Good news for the Google-owned Motorola coming this afternoon from Madison, Wisconsin. Right before trial was set to begin today, Federal Judge Barbara Crabb has thrown out Apple’s case against Motorola. The case dealt with Moto’s patents (covering UMTS, GPRS, GSM, and 802.11 wireless standards) and the “unfair” royalty rates they were asking from Apple to use them (appox 2.25% of device sales).
The judge gave both parties until today to explain whether a court determined FRAND rate would even solve the patent dispute at hand and when Apple said it would only help resolve this case by figuring out if Motorola’s royalty rates were fair, this didn’t sit well with the judge who said ended up dismissing the case “with prejudice.” In repsonse to the ruling, Judge Crabb later said:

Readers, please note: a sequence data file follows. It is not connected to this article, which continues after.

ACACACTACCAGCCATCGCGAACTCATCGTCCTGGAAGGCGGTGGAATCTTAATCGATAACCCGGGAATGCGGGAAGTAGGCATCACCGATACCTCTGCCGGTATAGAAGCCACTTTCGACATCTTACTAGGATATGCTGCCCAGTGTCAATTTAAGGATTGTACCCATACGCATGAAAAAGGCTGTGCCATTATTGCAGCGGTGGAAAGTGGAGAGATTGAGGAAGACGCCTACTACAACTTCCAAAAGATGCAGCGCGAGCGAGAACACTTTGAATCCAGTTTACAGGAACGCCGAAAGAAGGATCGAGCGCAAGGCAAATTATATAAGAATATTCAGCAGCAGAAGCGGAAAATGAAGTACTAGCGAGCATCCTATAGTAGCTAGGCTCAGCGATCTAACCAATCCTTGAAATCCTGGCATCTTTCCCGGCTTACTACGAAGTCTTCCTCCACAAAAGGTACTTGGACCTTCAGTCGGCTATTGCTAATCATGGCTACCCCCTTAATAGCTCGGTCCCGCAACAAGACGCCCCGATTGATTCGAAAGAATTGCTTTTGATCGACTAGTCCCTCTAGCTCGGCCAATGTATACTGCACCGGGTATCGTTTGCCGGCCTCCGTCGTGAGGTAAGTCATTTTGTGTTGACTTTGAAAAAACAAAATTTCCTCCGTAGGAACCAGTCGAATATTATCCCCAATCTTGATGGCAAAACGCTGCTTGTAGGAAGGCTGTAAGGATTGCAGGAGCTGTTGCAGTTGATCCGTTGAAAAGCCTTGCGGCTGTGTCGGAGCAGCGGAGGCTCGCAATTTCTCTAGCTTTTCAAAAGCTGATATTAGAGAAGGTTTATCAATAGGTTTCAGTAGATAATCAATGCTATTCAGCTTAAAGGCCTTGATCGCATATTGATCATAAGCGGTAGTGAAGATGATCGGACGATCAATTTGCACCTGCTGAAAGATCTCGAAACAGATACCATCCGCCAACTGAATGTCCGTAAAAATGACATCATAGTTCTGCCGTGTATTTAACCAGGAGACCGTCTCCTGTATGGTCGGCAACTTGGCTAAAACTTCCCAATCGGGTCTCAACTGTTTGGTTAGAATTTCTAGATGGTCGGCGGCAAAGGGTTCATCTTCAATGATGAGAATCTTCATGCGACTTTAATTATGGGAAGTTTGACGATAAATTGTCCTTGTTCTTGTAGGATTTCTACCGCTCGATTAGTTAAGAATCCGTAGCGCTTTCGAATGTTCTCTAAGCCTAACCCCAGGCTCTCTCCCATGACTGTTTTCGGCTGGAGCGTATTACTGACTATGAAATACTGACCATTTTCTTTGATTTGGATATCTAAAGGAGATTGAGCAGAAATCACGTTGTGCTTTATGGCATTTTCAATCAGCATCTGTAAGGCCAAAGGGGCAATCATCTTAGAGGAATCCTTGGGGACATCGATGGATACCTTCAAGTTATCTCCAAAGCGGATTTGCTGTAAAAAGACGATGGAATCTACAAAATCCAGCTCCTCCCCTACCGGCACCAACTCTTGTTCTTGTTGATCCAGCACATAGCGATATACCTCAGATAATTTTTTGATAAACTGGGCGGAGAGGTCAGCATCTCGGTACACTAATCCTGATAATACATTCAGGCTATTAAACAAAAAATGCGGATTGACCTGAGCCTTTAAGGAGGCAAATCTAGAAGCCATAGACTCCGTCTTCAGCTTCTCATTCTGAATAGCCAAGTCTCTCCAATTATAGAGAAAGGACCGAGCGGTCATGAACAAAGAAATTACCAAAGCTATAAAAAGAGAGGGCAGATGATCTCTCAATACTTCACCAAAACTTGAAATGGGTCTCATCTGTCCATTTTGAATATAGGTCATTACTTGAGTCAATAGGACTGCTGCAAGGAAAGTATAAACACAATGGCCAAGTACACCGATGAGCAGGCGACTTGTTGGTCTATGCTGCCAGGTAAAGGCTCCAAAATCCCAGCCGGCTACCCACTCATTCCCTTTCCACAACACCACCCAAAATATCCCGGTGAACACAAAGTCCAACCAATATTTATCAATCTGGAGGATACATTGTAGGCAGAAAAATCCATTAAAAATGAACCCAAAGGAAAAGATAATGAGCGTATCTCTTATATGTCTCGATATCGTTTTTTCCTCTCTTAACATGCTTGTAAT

“Apple’s response was not satisfactory and did not assuage my concerns about determining a FRAND rate that may be used solely as a negotiating tool between the parties.”
Of course, Motorola seemed more than pleased with judge’s decision, saying:
“Motorola has long offered licensing to our extensive patent portfolio at a reasonable and non-discriminatory rate in line with industry standards. We remain interested in reaching an agreement with Apple.”
Apple originally told the court they didn’t want to pay a penny more than $1 per iPhone to license Moto’s FRAND patents and have yet to issue a statement on the ruling. Guess there’s always the possibility of an appeal or far (FAR) less likely settlement. This isn’t even close to over, folks.